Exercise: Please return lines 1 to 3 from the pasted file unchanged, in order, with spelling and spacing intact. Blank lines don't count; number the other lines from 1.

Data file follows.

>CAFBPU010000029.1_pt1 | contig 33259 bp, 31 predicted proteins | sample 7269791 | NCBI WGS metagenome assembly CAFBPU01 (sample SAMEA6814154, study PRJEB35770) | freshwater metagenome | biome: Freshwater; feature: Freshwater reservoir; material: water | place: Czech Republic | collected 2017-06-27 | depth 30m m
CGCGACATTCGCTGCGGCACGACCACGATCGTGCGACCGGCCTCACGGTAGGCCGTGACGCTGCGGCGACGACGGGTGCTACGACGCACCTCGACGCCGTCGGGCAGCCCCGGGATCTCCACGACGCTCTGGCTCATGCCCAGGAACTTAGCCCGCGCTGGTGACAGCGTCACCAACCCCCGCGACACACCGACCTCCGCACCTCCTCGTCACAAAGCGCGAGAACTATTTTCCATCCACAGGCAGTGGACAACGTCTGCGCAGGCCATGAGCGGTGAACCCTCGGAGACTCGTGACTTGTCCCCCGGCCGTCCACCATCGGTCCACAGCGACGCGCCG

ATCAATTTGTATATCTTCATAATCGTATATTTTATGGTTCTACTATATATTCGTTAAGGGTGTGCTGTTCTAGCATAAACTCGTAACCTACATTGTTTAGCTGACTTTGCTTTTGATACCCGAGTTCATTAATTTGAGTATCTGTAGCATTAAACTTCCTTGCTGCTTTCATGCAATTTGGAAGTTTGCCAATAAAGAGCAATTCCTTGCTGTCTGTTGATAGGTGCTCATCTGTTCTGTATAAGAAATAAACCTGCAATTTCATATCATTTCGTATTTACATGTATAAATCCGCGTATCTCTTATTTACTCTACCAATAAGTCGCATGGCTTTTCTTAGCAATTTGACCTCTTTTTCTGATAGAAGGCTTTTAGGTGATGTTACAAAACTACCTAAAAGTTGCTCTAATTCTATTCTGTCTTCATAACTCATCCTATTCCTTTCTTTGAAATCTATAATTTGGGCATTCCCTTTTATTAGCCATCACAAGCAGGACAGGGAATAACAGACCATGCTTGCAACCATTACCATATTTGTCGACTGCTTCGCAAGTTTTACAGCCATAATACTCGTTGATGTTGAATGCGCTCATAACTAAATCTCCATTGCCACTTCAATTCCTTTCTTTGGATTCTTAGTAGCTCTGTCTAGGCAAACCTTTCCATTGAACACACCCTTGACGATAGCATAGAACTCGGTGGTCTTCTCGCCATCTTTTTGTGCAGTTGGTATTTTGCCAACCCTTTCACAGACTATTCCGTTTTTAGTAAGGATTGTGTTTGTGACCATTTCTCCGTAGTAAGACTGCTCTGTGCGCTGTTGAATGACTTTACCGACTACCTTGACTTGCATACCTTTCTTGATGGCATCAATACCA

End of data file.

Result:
>CAFBPU010000029.1_pt1 | contig 33259 bp, 31 predicted proteins | sample 7269791 | NCBI WGS metagenome assembly CAFBPU01 (sample SAMEA6814154, study PRJEB35770) | freshwater metagenome | biome: Freshwater; feature: Freshwater reservoir; material: water | place: Czech Republic | collected 2017-06-27 | depth 30m m
CGCGACATTCGCTGCGGCACGACCACGATCGTGCGACCGGCCTCACGGTAGGCCGTGACGCTGCGGCGACGACGGGTGCTACGACGCACCTCGACGCCGTCGGGCAGCCCCGGGATCTCCACGACGCTCTGGCTCATGCCCAGGAACTTAGCCCGCGCTGGTGACAGCGTCACCAACCCCCGCGACACACCGACCTCCGCACCTCCTCGTCACAAAGCGCGAGAACTATTTTCCATCCACAGGCAGTGGACAACGTCTGCGCAGGCCATGAGCGGTGAACCCTCGGAGACTCGTGACTTGTCCCCCGGCCGTCCACCATCGGTCCACAGCGACGCGCCG

ATCAATTTGTATATCTTCATAATCGTATATTTTATGGTTCTACTATATATTCGTTAAGGGTGTGCTGTTCTAGCATAAACTCGTAACCTACATTGTTTAGCTGACTTTGCTTTTGATACCCGAGTTCATTAATTTGAGTATCTGTAGCATTAAACTTCCTTGCTGCTTTCATGCAATTTGGAAGTTTGCCAATAAAGAGCAATTCCTTGCTGTCTGTTGATAGGTGCTCATCTGTTCTGTATAAGAAATAAACCTGCAATTTCATATCATTTCGTATTTACATGTATAAATCCGCGTATCTCTTATTTACTCTACCAATAAGTCGCATGGCTTTTCTTAGCAATTTGACCTCTTTTTCTGATAGAAGGCTTTTAGGTGATGTTACAAAACTACCTAAAAGTTGCTCTAATTCTATTCTGTCTTCATAACTCATCCTATTCCTTTCTTTGAAATCTATAATTTGGGCATTCCCTTTTATTAGCCATCACAAGCAGGACAGGGAATAACAGACCATGCTTGCAACCATTACCATATTTGTCGACTGCTTCGCAAGTTTTACAGCCATAATACTCGTTGATGTTGAATGCGCTCATAACTAAATCTCCATTGCCACTTCAATTCCTTTCTTTGGATTCTTAGTAGCTCTGTCTAGGCAAACCTTTCCATTGAACACACCCTTGACGATAGCATAGAACTCGGTGGTCTTCTCGCCATCTTTTTGTGCAGTTGGTATTTTGCCAACCCTTTCACAGACTATTCCGTTTTTAGTAAGGATTGTGTTTGTGACCATTTCTCCGTAGTAAGACTGCTCTGTGCGCTGTTGAATGACTTTACCGACTACCTTGACTTGCATACCTTTCTTGATGGCATCAATACCA